'Child sexual abuse rife in Chihota'

HARARE - As 16 Days of Activism Against Gender-Based Violence come to a close, many districts in Zimbabwe are battling high incidences of sexual abuse involving the girl child.

Child marriages and sexual abuse, in particular, have remained prevalent in Chihota District in Mashonaland East.

Chief Nenguwo Augustine Chagoresango told a gender symposium held by Shamwari Yemwanasikana (SYS) that the scourge has reached unprecedented levels in his area.

“I am unhappy because men are raping young girls and we have never had such a thing before. It is a taboo that a 75 year-old man rapes a 15-year-old child, it is halting the rains,” he said.

“We usually charge five cattle (as a penalty) for such atrocities but I think the law should sentence perpetrators based on the number of their age added together with the victims’ age because this is really unheard of,” added Chagoresango.

Child marriages have for long been used as ticket meals by parents and guardians who marry-off their children in exchange for food and money.

The trend is also being precipitated by erroneous beliefs, especially the belief that sleeping with a virgin cures HIV/Aids. Communities are also alarmed by some members of the apostolic sect who use spiritual authority to force parents to consent to marrying-off their young girls.

In one case recorded by SYS, a 14-year-old was reportedly raped by her teacher, who had offered to teach her mathematics.

The teacher allegedly hid in the bushes and raped the girl while she was coming from church, after she had refused his advances.

Another 15-year-old was also reportedly raped and impregnated by her grandfather.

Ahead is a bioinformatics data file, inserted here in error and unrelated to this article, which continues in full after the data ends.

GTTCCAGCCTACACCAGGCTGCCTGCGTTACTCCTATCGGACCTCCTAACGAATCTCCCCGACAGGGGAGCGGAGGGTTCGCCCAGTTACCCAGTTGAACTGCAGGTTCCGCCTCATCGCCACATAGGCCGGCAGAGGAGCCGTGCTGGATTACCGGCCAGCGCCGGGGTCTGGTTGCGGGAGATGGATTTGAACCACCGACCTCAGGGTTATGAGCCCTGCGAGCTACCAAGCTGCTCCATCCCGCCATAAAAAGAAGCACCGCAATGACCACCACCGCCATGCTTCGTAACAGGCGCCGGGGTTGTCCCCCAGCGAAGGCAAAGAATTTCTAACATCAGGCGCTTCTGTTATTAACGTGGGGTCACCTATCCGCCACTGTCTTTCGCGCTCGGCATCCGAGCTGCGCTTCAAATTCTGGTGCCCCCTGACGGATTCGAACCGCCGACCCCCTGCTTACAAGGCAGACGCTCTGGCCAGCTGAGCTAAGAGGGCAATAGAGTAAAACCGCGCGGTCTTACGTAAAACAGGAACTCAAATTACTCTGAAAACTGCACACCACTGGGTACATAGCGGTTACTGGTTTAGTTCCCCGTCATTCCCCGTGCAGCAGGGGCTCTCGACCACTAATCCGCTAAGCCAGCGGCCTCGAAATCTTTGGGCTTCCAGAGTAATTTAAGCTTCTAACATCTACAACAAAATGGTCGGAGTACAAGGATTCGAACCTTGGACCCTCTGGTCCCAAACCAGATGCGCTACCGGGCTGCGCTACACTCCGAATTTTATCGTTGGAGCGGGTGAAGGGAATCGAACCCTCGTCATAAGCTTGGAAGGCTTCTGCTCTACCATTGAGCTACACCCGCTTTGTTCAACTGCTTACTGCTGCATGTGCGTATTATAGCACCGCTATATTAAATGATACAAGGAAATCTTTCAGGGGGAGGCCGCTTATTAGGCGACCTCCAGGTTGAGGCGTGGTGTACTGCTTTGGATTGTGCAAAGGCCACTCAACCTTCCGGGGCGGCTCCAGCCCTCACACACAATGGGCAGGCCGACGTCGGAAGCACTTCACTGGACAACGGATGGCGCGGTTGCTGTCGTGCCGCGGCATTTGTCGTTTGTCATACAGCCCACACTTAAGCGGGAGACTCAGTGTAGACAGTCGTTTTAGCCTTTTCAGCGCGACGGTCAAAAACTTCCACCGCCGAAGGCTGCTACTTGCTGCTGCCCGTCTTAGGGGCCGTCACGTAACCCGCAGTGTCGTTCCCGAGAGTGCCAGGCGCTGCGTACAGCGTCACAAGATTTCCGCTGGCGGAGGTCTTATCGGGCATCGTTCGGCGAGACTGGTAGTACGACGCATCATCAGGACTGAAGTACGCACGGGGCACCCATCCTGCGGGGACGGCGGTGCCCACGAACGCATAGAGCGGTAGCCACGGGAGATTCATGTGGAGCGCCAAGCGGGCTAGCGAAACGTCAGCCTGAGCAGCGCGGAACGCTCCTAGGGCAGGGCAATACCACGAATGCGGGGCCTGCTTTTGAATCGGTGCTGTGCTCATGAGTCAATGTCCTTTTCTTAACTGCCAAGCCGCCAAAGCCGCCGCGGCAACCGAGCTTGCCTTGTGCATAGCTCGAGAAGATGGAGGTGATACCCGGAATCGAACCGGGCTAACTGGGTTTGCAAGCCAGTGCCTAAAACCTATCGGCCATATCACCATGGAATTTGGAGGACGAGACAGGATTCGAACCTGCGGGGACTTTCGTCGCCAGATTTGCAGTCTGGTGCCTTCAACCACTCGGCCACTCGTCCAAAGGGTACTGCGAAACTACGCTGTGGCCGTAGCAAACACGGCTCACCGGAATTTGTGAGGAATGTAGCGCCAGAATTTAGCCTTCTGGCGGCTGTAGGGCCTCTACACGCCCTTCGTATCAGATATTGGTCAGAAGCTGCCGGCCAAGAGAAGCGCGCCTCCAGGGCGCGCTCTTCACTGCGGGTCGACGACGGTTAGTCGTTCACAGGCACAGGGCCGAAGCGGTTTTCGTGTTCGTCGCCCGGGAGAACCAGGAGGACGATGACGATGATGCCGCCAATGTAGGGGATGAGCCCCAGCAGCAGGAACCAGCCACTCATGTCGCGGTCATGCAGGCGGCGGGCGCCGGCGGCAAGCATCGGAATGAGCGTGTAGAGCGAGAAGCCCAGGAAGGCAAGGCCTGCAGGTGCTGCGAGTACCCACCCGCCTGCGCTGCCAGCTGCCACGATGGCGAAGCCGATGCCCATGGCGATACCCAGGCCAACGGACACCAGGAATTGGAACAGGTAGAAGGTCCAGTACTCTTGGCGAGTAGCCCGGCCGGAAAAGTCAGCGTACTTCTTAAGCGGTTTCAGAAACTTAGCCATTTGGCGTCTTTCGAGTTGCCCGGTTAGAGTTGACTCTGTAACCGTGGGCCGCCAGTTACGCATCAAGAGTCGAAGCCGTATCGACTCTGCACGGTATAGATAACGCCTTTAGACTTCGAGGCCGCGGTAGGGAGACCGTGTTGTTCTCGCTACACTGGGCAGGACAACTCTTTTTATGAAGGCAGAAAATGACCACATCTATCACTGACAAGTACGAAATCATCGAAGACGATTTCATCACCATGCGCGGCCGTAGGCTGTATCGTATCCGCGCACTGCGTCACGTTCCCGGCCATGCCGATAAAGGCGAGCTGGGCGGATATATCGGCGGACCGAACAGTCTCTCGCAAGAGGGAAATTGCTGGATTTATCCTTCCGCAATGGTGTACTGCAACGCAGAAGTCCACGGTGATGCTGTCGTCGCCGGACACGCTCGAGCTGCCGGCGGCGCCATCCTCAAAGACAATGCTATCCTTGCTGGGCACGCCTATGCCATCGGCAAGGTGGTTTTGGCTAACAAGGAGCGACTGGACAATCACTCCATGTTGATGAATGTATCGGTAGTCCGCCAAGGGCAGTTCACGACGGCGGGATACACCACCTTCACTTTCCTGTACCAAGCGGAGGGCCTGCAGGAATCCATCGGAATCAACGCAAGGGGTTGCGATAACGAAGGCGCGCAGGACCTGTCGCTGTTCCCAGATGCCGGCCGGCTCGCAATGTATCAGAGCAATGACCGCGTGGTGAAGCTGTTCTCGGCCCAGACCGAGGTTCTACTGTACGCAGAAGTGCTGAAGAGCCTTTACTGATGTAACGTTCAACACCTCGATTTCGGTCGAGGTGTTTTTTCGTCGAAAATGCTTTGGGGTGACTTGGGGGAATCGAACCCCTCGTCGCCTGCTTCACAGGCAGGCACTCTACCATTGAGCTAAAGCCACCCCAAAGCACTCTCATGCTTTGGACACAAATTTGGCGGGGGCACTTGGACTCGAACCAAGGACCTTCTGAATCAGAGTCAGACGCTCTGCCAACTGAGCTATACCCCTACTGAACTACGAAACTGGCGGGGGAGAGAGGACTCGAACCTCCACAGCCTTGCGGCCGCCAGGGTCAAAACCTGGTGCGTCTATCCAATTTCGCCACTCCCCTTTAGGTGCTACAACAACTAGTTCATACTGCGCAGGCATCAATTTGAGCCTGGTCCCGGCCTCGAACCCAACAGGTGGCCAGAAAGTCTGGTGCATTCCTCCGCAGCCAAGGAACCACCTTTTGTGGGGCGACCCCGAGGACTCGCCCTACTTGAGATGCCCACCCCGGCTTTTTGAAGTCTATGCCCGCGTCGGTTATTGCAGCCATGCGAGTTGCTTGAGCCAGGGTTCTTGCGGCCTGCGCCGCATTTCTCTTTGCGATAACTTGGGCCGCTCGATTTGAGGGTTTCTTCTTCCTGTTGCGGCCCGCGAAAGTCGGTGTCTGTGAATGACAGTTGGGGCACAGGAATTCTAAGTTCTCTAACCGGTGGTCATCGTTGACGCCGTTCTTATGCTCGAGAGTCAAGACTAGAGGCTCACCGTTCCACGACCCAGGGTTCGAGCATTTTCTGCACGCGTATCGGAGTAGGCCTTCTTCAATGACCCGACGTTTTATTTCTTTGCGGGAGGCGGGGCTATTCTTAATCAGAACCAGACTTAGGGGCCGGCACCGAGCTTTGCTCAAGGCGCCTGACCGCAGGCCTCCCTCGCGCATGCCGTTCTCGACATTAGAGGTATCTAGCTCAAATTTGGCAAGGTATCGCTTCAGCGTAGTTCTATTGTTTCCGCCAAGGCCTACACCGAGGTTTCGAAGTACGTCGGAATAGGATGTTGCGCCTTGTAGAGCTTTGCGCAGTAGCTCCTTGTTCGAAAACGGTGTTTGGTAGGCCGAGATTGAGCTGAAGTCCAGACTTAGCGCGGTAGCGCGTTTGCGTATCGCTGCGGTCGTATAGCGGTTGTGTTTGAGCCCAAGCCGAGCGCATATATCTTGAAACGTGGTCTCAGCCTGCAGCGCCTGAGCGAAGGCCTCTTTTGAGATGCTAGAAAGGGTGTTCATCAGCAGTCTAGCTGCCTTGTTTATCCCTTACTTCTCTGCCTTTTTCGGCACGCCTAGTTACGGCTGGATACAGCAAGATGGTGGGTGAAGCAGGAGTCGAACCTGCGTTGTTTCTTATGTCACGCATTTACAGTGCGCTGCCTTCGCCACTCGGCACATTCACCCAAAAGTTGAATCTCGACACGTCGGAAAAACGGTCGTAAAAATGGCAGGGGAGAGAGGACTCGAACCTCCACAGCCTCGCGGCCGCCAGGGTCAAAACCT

And in another incident, a girl was raped and threatened by a community member who had hidden in the bushes when she was coming from church.

Most of these victims had to quit school after relatives discovered they were pregnant. This has resulted in children as young as 15 years delivering babies. One community member Nobert Chivase ,45, confirmed the tragic events.

“It is true, girls are becoming mothers at a young age but non-governmental organisations have been bringing knowledge and people are changing,” he said.

SYS director and women and girls rights activist Ekenia Chifamba said programmes have been launched in Chihota and elsewhere in conjunction with the Canadian embassy to deal with cases of child sexual abuse.

To curb barriers against gender equality through meaningful engagement of the community, SYS has launched Fostering Girl Child Led and Centred Advocacy project.

“The project came as a result of the influx of local girls and women who face double marginalisation due to patriarchal marginalisation…because they are in a predominantly rural area, with little or no knowledge of girls and women’s rights as well as gender equality… this becomes a challenges that continues to exacerbate the incidents of GBV, abuse, child marriages, early pregnancies, increased abortions, child prostitution, amongst a number of issues that have torn the social fabric in the district,” she said.

By funding SYS, Canadian ambassador to Zimbabwe Rene’ Cremonese, said they want to promote child-led dialogue to help Zimbabwe address issues of gender inequalities and abuses and promote sexual reproductive health rights.

“What we must remember is that for every child who experiences GBV especially in forms of child marriages, rapes, physical and mental abuse; a whole generation will be impacted.

“We are working with organisations such as the SYS, particularly in the areas of sexual and reproductive health; in the fight against child, early and forced marriage; and in enabling access to the formal economy and decision making.”

 

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